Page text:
CAS Institute of Water and Soil Conservation

Yangling, China

CAS Institute of Water and Soil Conservation

Yangling, China
Time filter
Source Type

Wang A.-P.,China Coal Research Institute | Li F.-H.,China Agricultural University | Li F.-H.,CAS Institute of Water and Soil Conservation
Pedosphere | Year: 2011

Soil erosion affects soil productivity and environmental quality. A laboratory research experiment under simulated heavy rainfall with tap water was conducted to investigate the effects of anionic polyacrylamide (PAM) application rates (0, 0.5, 1.0, and 2.0 g m -2) and molecular weights (12 and 18 Mg mol -1) on runoff, soil erosion, and soil nutrient loss at a slope of 5°. The results showed the two lower rates of PAM application decreased runoff while the highest rate increased runoff as compared with the control. Sediment concentration and soil mass loss increased significantly with the increasing PAM application rate. Compared with the control, PAM application decreased K +, NH + 4, and NO - 3 concentrations in sediment and K + and NH + 4 concentrations in runoff, but significantly increased the mass losses of K +, NH + 4, and NO - 3 over soil surface except for the NH + 4 at PAM application rate lower than 1.0 g m -2. PAM application decreased the proportion of K + loss with runoff to its total mass loss over soil surface from 60.1% to 16.4%. However, it did not affect the NH + 4 and NO - 3 losses with runoff, and more than 86% of them were lost with runoff. A higher PAM molecular weight resulted in less soil erosion and K + mass loss but had little effect on runoff and NH + 4 and NO - 3 losses. PAM application did not prevent soil erosion and the mass losses of K + and NO - 3 under experimental conditions. © 2011 Soil Science Society of China.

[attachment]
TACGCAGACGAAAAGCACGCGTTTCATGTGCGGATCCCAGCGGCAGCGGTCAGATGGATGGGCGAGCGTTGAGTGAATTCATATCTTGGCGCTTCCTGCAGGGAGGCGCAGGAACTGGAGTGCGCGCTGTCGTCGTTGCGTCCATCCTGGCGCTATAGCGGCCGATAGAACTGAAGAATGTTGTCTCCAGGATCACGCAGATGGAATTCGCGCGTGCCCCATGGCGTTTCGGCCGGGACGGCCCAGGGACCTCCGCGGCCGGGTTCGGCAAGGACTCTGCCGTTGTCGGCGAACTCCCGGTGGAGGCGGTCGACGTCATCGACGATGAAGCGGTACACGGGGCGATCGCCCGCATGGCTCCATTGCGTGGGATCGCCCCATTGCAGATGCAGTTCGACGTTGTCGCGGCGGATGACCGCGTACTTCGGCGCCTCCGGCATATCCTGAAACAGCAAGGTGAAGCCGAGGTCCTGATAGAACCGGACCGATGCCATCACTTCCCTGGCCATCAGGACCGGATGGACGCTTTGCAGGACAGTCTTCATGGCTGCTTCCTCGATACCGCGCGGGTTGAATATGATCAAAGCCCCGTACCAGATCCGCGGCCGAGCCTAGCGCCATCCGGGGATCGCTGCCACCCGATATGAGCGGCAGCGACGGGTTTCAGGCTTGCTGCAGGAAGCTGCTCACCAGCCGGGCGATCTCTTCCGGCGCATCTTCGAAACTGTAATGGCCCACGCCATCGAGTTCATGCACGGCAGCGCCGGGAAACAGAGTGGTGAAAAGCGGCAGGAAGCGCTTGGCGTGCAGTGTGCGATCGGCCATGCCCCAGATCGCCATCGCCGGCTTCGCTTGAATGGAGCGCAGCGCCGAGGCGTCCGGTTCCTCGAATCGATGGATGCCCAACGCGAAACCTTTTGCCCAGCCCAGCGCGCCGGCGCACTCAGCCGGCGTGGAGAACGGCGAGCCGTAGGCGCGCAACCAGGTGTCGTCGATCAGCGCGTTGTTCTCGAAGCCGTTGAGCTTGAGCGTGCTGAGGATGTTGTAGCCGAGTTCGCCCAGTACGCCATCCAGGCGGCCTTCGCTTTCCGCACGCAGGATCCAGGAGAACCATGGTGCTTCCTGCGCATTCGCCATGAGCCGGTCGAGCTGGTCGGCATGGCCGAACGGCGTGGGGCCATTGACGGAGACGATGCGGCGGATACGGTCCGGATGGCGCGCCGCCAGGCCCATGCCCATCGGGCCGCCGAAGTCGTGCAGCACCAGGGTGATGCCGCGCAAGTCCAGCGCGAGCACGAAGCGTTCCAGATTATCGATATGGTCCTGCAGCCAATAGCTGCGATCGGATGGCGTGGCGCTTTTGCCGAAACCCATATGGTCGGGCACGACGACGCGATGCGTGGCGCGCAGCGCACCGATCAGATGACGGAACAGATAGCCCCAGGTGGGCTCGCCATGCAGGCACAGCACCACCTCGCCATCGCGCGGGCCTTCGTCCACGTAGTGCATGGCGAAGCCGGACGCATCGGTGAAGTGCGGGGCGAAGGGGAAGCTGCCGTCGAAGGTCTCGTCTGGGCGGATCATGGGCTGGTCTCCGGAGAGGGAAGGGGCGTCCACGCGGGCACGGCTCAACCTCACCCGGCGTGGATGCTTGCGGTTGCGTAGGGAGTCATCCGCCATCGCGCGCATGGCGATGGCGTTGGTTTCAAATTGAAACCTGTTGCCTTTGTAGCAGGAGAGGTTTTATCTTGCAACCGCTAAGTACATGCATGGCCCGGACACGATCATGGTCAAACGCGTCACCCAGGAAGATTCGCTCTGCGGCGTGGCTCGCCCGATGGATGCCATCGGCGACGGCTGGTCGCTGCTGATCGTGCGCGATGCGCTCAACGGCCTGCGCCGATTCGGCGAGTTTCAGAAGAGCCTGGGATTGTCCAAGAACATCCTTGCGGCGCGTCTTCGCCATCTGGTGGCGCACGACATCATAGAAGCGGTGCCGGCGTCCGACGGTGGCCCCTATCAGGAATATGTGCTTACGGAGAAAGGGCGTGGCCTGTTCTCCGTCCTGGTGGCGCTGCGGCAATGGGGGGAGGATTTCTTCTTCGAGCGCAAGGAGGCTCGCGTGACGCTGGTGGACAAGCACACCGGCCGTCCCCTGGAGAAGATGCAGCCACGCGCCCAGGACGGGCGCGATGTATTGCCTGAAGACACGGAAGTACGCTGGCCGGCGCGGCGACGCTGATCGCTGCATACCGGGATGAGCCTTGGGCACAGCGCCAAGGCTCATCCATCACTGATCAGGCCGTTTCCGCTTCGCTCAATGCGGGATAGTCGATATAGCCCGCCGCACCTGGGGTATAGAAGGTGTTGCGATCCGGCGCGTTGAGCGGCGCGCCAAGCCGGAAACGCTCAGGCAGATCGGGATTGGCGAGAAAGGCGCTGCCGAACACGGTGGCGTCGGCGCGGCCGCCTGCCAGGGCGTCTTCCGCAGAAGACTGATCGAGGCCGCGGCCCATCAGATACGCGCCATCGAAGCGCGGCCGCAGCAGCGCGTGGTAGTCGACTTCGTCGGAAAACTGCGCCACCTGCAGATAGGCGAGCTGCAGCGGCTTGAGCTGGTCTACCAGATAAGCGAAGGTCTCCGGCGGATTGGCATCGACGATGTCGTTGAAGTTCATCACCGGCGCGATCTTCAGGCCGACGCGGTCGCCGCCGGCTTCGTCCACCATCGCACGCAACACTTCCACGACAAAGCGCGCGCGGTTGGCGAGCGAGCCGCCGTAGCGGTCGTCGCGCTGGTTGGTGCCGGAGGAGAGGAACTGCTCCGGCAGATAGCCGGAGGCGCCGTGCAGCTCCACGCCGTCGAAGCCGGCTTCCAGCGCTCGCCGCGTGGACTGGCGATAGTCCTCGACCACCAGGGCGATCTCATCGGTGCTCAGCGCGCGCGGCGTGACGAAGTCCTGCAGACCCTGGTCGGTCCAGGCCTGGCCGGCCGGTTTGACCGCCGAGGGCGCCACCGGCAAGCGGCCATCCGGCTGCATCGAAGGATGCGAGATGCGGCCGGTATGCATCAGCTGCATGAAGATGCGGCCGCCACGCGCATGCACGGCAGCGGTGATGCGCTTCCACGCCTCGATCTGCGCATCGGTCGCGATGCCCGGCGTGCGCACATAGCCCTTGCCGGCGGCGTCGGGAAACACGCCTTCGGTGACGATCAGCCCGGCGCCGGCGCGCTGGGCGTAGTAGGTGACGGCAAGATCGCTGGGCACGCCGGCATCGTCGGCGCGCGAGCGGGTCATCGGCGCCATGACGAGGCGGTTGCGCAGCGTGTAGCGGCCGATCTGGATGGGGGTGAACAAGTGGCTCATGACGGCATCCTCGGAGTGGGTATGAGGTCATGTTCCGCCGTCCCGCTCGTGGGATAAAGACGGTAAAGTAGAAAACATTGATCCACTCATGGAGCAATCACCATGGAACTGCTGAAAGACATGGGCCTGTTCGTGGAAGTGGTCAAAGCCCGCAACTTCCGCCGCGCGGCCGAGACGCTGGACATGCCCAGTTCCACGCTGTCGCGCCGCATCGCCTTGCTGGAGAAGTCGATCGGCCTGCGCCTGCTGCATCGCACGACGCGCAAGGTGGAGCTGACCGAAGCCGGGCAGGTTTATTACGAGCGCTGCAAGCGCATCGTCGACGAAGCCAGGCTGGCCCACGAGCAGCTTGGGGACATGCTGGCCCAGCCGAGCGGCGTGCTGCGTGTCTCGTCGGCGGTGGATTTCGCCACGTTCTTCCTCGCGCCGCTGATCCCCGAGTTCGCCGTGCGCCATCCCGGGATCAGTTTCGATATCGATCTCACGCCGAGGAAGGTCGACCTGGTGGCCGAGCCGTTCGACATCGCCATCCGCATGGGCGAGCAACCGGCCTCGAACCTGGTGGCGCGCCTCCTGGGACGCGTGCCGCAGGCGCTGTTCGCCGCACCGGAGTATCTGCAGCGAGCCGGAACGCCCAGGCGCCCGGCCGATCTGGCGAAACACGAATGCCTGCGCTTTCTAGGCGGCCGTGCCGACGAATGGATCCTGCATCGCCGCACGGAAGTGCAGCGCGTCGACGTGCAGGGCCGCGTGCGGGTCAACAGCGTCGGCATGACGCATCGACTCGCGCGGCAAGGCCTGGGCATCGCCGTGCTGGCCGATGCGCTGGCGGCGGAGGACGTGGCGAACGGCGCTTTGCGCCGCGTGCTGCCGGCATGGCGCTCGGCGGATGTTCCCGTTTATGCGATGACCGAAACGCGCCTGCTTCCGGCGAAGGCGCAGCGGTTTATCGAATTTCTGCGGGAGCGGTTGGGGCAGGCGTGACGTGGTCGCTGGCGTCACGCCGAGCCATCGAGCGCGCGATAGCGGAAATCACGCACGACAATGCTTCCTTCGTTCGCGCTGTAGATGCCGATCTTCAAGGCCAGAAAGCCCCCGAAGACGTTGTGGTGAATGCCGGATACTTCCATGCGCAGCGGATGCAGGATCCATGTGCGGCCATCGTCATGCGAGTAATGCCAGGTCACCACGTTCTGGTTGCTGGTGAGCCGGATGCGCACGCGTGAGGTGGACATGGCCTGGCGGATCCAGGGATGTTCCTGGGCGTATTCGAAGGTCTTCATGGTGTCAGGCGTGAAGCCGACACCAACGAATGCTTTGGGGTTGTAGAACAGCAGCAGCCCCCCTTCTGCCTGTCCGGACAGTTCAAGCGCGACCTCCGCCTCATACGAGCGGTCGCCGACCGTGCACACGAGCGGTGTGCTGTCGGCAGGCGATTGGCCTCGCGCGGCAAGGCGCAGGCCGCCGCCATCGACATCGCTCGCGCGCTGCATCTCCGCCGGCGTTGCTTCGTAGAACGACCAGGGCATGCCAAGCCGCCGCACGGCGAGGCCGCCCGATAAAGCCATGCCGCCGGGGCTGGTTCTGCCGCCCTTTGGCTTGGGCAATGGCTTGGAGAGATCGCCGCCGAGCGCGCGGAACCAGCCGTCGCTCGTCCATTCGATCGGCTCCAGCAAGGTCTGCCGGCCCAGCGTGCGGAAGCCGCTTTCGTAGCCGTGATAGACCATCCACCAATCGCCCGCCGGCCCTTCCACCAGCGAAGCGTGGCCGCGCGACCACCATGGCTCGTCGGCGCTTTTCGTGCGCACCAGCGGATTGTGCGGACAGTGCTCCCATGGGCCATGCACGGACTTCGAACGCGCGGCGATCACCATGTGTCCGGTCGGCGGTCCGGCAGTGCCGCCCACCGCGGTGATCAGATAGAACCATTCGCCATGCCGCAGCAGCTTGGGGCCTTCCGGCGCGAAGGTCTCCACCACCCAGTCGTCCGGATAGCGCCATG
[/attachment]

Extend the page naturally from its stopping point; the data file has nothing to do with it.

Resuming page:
Wang B.,CAS Institute of Water and Soil Conservation | Wang B.,Beijing Normal University | Zhang G.-H.,CAS Institute of Water and Soil Conservation | Zhang G.-H.,Beijing Normal University | And 2 more authors.
Catena | Year: 2014

Land use change has significant effects on soil properties and vegetation cover and thus probably affects soil detachment by overland flow. Few studies were conducted to evaluate the effect of restoration models on the soil detachment process in the Loess Plateau where a Grain for Green Project has been implemented in the past fourteen years. This study was performed to study the effects of vegetation restoration models on soil detachment by overland flow and soil resistance to rill erosion as reflected by rill erodibility and critical shear stress. The undisturbed soil samples were collected from five 37-year-restored lands of abandoned farmland, korshinsk peashrub land (Caragana korshinskill Kom.), black locust land (Robinia pseudoacacia Linn.), Chinese pine land (Pinus tabuliformis Carr.) and mixed forest land of amorpha and Chinese pine. The samples were subjected to flow scouring in a 4.0. m long by 0.35. m wide hydraulic flume under six different shear stresses ranging from 5.60 to 18.15. Pa. The results showed that the measured soil detachment capacities were affected significantly by the restoration models. The mean detachment capacity of cultivated farmland was 23.2 to 55.3 times greater than those of the restored or converted lands. Abandoned farmland showed maximum soil detachment capacity and was 1.02 to 2.29 times greater than the other four restored lands. Soil detachment capacity of the restored lands was significantly influenced by shear stress, cohesion, bulk density, total porosity and root mass density. Detachment capacities were negatively related to cohesion (p<. 0.01) with linear function and root mass density (p<. 0.05) with exponential function, but positively to total porosity (p<. 0.01) with linear function. The rill erodibility would be negatively related to cohesion (p<. 0.01) with power function. Besides, the low rill erodibility in the restored lands always had a low soil detachment capacity, while the critical shear stress in the restored lands varied non-monotonically with detachment capacity. The mixed forest land of amorpha and Chinese pine was considered as the best restoration model for its important role in reducing soil detachment capacity. © 2013 Elsevier B.V.

Dou C.-Y.,China Agricultural University | Li F.-H.,China Agricultural University | Li F.-H.,CAS Institute of Water and Soil Conservation | Wu L.S.,University of California at Riverside